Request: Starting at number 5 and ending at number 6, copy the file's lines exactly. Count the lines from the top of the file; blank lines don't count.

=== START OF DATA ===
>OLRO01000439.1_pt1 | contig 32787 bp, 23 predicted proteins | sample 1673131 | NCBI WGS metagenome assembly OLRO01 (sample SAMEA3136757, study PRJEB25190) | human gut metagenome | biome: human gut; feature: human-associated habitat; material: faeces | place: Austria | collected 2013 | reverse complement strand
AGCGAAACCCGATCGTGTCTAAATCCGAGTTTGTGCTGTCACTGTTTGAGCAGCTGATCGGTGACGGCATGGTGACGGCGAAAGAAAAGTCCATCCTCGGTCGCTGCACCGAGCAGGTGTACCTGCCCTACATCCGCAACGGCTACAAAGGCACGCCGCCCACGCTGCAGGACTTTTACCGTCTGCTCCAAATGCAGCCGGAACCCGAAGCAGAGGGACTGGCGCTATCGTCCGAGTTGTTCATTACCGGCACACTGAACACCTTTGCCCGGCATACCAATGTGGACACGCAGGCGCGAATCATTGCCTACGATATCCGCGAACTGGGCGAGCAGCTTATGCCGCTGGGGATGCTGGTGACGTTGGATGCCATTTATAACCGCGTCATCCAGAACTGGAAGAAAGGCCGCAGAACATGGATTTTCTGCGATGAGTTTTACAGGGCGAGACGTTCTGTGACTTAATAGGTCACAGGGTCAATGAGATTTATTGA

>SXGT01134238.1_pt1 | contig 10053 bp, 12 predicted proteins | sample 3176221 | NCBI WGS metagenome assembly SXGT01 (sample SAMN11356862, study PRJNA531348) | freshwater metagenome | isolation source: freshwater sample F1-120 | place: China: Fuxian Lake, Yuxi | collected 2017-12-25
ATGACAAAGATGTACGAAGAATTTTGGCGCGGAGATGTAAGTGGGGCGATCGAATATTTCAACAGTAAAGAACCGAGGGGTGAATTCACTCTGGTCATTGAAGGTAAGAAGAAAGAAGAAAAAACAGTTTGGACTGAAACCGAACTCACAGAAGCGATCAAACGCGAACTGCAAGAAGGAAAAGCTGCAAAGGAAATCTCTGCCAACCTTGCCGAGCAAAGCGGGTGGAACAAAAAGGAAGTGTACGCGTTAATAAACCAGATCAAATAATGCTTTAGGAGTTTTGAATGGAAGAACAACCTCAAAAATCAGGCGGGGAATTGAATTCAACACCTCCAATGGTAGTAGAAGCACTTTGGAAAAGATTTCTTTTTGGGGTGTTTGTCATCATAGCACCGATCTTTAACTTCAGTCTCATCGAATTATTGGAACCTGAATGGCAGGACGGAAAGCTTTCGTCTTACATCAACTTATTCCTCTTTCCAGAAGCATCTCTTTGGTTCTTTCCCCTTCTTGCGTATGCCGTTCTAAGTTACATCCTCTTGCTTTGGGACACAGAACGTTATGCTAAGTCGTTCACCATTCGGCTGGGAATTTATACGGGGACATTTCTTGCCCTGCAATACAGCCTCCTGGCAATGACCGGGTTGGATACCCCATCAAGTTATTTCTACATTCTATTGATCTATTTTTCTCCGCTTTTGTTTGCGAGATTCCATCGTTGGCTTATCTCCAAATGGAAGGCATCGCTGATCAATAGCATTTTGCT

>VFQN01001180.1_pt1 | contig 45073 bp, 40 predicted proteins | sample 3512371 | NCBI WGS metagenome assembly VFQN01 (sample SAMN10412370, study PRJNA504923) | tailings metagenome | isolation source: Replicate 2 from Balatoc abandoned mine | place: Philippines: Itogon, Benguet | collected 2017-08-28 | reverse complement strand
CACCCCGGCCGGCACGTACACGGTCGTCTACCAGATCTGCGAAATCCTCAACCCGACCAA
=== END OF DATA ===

>VFQN01001180.1_pt1 | contig 45073 bp, 40 predicted proteins | sample 3512371 | NCBI WGS metagenome assembly VFQN01 (sample SAMN10412370, study PRJNA504923) | tailings metagenome | isolation source: Replicate 2 from Balatoc abandoned mine | place: Philippines: Itogon, Benguet | collected 2017-08-28 | reverse complement strand
CACCCCGGCCGGCACGTACACGGTCGTCTACCAGATCTGCGAAATCCTCAACCCGACCAA